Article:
Rasht District

Rasht District (Tajik: Ноҳияи Рашт Nohiyai Rasht, formerly called Gharm District) is a district in Tajikistan, one of the Districts of Republican Subordination. It lies between the city of Vahdat in the west and Lakhsh District in the east; its southern neighbors are Nurobod, Sangvor, and Tojikobod districts; its northern border runs along the eastern finger of Sughd Region and along the international border with Kyrgyzstan. Its capital is the town Gharm. The population of Rasht District are known as Gharmis. The population of the district is 127,400 (January 2020 estimate).[1]

Rasht District

(Russian: Раштский район)
(Tajik: Ноҳияи Рашт)
Location of the district in Tajikistan
Location of the district in Tajikistan
Coordinates: 39°05′N 70°30′E / 39.083°N 70.500°E / 39.083; 70.500Coordinates: 39°05′N 70°30′E / 39.083°N 70.500°E / 39.083; 70.500
Country Tajikistan
RegionDistricts of Republican Subordination
 • Total4,600 km2 (1,800 sq mi)
 • Total127,400
 • Density28/km2 (72/sq mi)
Time zoneUTC+5

Administrative divisionsEdit

The district has an area of about 4,600 km2 (2,000 sq mi) and is divided administratively into two towns and twelve jamoats.[2] They are as follows:[3]

Jamoat Population (Jan. 2015)[3]
Gharm (town) 8,000[4]
Navobod (town) 5,000[4]
Askalon 4,114
Hijborak 5,609
Hoit 7,716
Jafr 7,245
Kalai Surkh 15,711
Kalanak 10,411
Nusratullo Makhsum 13,762
Navdi 15,425
Obi Mehnat 2,304
Rahimzoda 12,114
Tagoba 5,890


Gharm Stadium in the south of the city Gharm.

During the 1920s Rasht was a hotbed for the Basmachi, the anti-Soviet resistance in Central Asia. In 1929 Basmachi commander Faizal Maksum crossed from Afghanistan into Tajikistan and briefly captured the city Gharm, only to later be expelled by Soviet forces.[5][6] In the 1920s, during the reorganization of borders in Central Asia, a Gharm Oblast was created out of the old Qarategin and Darvaz, districts of Bukhara. The Garm Oblast consisted of much of the Qarategin Valley, as well as the district of Kalai-Khumb. During the 1950s much of the population of Gharm was forcibly relocated by the government to western Tajikistan. This population of people was known as the Gharmis.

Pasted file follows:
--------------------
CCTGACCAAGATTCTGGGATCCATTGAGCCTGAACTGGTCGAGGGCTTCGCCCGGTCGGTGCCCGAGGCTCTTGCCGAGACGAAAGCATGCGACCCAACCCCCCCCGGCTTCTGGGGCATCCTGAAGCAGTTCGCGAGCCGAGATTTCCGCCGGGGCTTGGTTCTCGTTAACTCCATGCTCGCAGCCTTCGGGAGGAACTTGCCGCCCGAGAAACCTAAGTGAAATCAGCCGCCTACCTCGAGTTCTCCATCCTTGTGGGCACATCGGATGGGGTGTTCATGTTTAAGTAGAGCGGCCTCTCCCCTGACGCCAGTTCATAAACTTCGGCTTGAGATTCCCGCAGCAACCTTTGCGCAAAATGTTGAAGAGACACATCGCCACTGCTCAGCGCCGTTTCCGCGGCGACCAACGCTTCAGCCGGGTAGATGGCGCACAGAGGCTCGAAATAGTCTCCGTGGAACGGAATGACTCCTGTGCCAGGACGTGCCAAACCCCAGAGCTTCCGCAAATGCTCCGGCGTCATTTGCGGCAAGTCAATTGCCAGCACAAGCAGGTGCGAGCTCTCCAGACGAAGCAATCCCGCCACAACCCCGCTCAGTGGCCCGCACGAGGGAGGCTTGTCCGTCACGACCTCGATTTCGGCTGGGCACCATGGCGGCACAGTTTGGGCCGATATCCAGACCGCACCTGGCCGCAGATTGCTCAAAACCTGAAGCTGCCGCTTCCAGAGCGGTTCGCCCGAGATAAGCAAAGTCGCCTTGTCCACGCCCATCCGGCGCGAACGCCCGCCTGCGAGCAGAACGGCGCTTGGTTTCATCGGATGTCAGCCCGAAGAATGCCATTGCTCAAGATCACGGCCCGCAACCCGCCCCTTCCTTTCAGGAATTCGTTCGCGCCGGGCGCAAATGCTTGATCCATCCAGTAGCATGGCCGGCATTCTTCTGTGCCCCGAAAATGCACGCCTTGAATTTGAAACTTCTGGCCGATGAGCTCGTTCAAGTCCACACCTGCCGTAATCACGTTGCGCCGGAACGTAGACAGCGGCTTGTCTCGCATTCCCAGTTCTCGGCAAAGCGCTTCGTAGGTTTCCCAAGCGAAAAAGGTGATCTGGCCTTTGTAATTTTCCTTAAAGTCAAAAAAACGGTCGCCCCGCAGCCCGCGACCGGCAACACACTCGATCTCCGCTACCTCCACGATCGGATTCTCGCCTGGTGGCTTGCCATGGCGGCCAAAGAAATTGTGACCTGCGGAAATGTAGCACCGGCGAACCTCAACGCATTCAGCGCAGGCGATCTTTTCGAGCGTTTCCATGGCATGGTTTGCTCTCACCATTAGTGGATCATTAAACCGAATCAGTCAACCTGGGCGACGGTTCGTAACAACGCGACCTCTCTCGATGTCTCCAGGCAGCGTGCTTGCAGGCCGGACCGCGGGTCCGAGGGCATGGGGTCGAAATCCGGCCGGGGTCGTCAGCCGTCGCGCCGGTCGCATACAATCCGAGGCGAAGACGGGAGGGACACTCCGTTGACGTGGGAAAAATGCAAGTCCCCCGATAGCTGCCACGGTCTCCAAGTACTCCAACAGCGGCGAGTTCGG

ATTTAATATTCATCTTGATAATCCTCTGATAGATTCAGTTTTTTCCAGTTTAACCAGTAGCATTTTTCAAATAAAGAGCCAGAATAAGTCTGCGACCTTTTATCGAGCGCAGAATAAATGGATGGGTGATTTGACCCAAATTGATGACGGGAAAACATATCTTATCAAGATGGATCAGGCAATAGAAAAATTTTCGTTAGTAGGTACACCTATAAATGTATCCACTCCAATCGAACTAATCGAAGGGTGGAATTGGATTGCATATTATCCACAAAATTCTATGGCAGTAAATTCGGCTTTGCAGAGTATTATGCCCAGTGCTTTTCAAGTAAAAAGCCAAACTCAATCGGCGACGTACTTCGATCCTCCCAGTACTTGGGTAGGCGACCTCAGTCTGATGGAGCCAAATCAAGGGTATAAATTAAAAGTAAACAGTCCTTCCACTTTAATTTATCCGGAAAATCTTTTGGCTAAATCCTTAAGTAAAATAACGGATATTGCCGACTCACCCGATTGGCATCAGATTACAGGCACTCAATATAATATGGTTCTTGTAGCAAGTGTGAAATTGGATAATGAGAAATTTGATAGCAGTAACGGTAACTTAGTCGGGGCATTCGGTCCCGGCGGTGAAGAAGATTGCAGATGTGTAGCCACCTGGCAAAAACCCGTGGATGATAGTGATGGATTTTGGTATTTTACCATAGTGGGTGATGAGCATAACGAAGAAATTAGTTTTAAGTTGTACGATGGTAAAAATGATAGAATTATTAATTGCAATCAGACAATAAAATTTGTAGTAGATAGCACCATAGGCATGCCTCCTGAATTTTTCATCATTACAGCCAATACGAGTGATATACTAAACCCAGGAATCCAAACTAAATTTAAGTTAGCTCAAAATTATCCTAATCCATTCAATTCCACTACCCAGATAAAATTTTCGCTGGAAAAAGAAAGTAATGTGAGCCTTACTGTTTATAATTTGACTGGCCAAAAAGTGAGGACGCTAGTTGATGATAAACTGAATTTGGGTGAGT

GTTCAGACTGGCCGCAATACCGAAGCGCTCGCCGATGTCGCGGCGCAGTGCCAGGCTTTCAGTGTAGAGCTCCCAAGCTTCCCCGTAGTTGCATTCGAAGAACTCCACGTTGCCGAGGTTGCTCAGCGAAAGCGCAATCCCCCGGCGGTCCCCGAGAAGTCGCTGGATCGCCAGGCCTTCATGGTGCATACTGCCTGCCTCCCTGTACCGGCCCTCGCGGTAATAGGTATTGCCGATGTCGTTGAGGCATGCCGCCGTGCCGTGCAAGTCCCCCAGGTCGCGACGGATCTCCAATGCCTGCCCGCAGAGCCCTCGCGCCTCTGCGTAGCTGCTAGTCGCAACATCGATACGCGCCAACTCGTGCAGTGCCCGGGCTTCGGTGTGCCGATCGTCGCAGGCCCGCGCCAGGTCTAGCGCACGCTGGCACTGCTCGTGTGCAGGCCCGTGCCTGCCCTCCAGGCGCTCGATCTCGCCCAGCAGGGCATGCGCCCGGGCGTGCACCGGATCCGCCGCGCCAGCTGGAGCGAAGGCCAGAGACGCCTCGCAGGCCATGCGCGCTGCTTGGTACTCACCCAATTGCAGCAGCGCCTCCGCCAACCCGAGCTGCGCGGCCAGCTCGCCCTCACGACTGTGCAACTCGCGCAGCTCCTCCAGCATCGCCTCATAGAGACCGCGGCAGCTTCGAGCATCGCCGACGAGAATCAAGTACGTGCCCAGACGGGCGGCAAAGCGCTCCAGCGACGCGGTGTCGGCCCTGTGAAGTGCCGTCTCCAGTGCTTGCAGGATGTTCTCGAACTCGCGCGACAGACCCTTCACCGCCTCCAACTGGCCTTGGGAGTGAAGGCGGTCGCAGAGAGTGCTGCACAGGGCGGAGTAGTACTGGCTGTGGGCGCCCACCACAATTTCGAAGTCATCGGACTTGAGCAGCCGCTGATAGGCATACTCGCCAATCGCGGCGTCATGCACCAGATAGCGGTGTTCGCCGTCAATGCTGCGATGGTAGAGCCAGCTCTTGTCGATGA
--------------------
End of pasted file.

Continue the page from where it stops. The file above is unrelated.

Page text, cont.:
In 1955 the Garm oblast was abolished and the land was redistributed to the Gorno-Badakshan Autonomous Oblast and the Regions under Republican Subordination Oblast. The Gharmis continued to have a distinct clan identity in Tajikistan and when the Civil War in Tajikistan broke out in the newly independent country in 1992 many Gharmis sided with the Islamic opposition. During the war many Gharmis were targeted for massacres. The town of Gharm was controlled by the opposition during the later part of the civil war in Tajikistan.

In 1998 four members of the United Nations Mission of Observers in Tajikistan were murdered by armed men allied with the United Tajik Opposition. These victims were Yutaka Akino, a noted Japanese scholar of Central Asian history, Major Ryszard Szewczyk from Poland; Major Adolfo Scharpegge from Uruguay; and Jourajon Mahramov from Tajikistan.[7]

In July 2007 Rasht District suffered a devastating earthquake (5.5 on the Richter scale).[8]


  1. ^ "Population of the Republic of Tajikistan as of 1 January 2020" (PDF) (in Russian). Statistics office of Tajikistan. Retrieved 13 October 2020.
  2. ^ "Regions of the Republic of Tajikistan 2017" (PDF) (in Russian). Statistics office of Tajikistan. pp. 17, 21. Retrieved 13 October 2020.
  3. ^ a b Jamoat-level basic indicators, United Nations Development Programme in Tajikistan, accessed 13 October 2020
  4. ^ a b "Population of the Republic of Tajikistan as of 1 January 2015" (PDF) (in Russian). Statistics office of Tajikistan. Archived from the original (PDF) on 2 July 2015.
  5. ^ Ritter, William S (1990). "Revolt in the Mountains: Fuzail Maksum and the Occupation of Garm, Spring 1929". Journal of Contemporary History. 25 (4): 547–580. doi:10.1177/002200949002500408. S2CID 159486304.
  6. ^ Ritter, William S (1985). "The Final Phase in the Liquidation of Anti-Soviet Resistance in Tadzhikistan: Ibrahim Bek and the Basmachi, 1924-31". Soviet Studies. 37 (4): 484–493. doi:10.1080/09668138508411604.
  7. ^ "Archived copy". Archived from the original on 2006-06-17. Retrieved 2010-05-01.CS1 maint: archived copy as title (link)
  8. ^ Tajikistan: Rasht Earthquake and UN Joint appeal[permanent dead link]